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Nonprofit communication must be ethical

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John Borrillo

For all the talk about the importance of organizational mission in the management of nonprofits, too little attention had been paid to the ways in which the mission is communicated to stakeholders and to the general public.

It is clear that without a formal mission statement, nonprofits cannot justify themselves to government regulatory authorities, or get funding for the work that they do.

But, as someone who has worked in the nonprofit field for many years and who teaches public communication to current and prospective nonprofit leaders, I find that an increasing reliance on certain communicative practices that have been appropriated from the realm of business and mass marketing presents serious ethical issues.

Take for example the growing emphasis on “selling” and “marketing” nonprofit organizations.

What could be more important to any organization’s growth and success in a competitive funding environment?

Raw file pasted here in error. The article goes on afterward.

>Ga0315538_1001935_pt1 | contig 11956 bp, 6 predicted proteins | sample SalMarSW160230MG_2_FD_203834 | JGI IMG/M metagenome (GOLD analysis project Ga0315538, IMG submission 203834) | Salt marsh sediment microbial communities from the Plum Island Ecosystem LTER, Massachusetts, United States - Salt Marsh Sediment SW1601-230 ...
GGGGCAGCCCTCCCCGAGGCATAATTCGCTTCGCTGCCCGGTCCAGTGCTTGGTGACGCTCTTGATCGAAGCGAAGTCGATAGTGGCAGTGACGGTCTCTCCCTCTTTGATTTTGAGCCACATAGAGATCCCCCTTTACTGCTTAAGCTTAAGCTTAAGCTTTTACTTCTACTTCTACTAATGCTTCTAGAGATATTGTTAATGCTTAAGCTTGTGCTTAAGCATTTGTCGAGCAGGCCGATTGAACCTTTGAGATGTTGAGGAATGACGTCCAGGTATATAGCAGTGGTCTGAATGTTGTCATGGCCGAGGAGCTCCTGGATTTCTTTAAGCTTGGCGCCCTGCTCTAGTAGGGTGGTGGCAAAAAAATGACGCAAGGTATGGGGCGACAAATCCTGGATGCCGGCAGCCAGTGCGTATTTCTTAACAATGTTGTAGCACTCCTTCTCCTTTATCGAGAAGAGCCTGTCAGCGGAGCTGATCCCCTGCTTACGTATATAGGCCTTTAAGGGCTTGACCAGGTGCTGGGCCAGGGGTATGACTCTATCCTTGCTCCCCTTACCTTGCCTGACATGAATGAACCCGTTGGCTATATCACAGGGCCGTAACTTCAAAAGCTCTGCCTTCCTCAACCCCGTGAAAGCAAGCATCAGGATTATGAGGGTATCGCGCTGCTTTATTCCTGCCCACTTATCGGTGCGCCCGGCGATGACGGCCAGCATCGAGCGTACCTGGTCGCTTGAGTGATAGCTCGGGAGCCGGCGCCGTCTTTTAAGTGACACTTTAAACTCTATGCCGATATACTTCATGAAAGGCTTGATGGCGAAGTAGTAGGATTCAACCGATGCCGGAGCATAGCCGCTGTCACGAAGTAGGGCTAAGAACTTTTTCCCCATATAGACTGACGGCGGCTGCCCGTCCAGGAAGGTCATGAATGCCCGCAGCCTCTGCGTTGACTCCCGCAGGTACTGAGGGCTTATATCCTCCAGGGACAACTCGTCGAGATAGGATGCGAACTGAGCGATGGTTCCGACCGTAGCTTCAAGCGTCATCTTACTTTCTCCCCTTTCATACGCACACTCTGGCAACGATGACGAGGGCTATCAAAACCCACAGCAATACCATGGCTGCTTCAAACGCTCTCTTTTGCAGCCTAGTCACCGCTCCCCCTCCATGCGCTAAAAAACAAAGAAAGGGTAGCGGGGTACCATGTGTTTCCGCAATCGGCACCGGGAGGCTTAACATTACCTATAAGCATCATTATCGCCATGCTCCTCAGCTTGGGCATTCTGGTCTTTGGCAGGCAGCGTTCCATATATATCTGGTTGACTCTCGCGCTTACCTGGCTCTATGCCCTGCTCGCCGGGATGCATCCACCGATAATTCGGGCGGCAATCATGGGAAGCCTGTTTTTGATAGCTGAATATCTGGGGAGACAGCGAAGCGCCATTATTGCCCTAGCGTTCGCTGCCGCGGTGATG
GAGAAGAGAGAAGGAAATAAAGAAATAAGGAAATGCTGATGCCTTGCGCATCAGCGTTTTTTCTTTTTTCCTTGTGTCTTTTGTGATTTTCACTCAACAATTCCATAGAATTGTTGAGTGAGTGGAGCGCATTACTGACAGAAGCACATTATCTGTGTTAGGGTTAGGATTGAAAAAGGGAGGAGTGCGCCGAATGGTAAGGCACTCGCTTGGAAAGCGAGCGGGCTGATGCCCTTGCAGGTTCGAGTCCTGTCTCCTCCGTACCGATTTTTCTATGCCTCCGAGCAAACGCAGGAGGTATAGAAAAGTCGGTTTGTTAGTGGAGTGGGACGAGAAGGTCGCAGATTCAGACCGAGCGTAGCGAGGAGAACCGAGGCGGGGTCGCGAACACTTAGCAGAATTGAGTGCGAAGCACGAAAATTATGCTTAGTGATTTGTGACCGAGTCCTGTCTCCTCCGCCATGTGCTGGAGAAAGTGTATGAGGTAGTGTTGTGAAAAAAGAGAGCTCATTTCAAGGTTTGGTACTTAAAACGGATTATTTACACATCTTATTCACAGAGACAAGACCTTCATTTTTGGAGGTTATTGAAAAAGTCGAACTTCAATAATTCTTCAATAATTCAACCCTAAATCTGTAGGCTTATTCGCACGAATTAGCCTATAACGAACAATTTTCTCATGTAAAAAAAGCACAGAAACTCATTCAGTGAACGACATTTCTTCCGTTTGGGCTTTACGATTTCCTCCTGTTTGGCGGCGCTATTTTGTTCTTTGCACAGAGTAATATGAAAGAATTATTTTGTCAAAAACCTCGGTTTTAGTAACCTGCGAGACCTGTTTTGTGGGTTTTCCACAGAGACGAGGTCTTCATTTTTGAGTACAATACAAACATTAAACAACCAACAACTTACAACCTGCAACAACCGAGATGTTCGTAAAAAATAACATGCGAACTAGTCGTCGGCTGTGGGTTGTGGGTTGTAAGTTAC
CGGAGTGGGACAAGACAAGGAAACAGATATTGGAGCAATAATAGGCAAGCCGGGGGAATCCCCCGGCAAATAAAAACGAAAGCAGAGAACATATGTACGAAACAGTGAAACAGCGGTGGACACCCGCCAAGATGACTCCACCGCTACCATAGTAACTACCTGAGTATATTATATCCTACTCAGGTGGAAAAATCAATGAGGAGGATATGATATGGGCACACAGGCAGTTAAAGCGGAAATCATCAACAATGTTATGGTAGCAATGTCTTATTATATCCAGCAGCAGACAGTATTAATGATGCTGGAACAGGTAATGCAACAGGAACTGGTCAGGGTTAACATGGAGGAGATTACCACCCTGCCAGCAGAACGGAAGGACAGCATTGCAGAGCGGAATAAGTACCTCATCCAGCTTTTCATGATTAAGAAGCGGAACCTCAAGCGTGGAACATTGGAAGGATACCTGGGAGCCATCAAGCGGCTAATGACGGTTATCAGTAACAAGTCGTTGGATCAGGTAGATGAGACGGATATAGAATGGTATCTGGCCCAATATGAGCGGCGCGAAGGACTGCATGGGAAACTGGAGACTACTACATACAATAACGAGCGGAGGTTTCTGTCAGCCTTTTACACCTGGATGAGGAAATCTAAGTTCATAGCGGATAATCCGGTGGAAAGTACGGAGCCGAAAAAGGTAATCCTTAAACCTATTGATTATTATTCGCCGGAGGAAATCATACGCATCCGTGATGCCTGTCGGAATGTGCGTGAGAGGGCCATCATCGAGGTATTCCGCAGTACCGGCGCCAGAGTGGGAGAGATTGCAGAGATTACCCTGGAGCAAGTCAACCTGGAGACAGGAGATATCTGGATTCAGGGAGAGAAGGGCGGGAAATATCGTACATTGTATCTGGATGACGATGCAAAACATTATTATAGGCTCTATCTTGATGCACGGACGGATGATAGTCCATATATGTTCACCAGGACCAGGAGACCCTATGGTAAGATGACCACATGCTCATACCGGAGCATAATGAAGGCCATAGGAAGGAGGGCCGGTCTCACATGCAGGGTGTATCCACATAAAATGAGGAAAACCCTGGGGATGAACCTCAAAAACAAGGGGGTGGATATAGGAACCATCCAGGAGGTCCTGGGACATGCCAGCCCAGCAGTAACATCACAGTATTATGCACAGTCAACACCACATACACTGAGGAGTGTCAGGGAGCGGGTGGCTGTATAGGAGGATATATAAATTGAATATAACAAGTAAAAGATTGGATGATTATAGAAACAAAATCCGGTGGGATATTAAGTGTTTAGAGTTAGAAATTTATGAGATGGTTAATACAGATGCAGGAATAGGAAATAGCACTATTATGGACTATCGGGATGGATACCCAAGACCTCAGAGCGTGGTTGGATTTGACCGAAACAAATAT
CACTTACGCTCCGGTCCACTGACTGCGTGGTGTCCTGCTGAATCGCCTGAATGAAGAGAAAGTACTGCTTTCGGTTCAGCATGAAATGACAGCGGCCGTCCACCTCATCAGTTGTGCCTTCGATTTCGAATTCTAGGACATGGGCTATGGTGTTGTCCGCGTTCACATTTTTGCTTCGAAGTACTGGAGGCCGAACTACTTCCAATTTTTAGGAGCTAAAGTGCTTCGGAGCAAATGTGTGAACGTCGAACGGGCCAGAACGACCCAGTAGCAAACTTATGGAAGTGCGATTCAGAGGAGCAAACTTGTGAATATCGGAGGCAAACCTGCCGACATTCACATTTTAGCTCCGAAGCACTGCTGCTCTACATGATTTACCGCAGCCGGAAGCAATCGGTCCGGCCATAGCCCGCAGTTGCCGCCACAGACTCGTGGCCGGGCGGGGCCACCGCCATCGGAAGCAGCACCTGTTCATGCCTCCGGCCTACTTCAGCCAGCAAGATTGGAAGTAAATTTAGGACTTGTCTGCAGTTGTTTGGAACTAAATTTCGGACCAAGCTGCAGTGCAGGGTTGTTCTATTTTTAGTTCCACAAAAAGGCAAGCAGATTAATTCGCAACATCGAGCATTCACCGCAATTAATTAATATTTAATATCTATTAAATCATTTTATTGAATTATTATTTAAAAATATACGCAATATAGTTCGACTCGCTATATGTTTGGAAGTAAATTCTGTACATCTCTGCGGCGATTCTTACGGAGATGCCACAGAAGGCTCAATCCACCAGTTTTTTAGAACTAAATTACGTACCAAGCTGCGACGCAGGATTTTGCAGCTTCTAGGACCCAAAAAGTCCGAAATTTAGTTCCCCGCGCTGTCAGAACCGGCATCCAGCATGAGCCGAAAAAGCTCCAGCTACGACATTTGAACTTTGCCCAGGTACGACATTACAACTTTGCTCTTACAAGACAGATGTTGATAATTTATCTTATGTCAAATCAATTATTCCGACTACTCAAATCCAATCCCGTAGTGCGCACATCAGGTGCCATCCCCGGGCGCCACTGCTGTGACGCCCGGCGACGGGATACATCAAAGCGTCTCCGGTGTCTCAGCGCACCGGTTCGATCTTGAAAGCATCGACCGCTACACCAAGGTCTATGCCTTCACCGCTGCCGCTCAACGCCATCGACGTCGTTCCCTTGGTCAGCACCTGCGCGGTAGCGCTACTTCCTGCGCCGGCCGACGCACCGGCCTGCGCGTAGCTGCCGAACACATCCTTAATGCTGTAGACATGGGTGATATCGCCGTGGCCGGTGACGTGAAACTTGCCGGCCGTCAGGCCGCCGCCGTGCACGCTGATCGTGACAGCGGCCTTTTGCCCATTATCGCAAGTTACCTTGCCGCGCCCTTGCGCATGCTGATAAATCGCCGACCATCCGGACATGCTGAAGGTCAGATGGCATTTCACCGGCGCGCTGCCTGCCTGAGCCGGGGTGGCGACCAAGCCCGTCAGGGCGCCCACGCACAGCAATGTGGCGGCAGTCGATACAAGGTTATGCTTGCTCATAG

The glossy brochure, the catchy tag line, the carefully constructed portfolio of success: All are designed to achieve institutional advancement through image control.

The problem is that, for nonprofits, there are considerations that go beyond organizational interests.

One such consideration is the ethical pitfall of communicating in ways that may be misleading or outright deceptive.

In the nonprofit realm, where vital public services are typically being provided to vulnerable clients, there can be no principle of “buyer, beware”; there must be public trust built upon good faith.

This all sounds terribly pious and unworldly, I know. But there are alternatives to the embrace of spin.

For one, there can be a renewed emphasis on ethics in nonprofit communication, on argument and reasoned discourse, and on responsible rhetoric, as opposed to image and gloss.

Reputations can be developed and recognition gained through ethically-informed best practices.

And in the current climate of cynicism and distrust, there is surely no better way to achieve uniqueness, to gain a competitive advantage, than to strive for the rarest of outcomes nowadays — honesty and transparency.

The mission statement is a good place to start.

Does it express not just what the organization wishes itself to be, or how it wants to be seen, but what it actually does?

Or is it strategically vague, a seductive set of platitudes, an advertising slogan rather than a true statement of value and purpose?

John Borrillo teaches public affairs and administration at the School of Public Affairs at Baruch College in New York.

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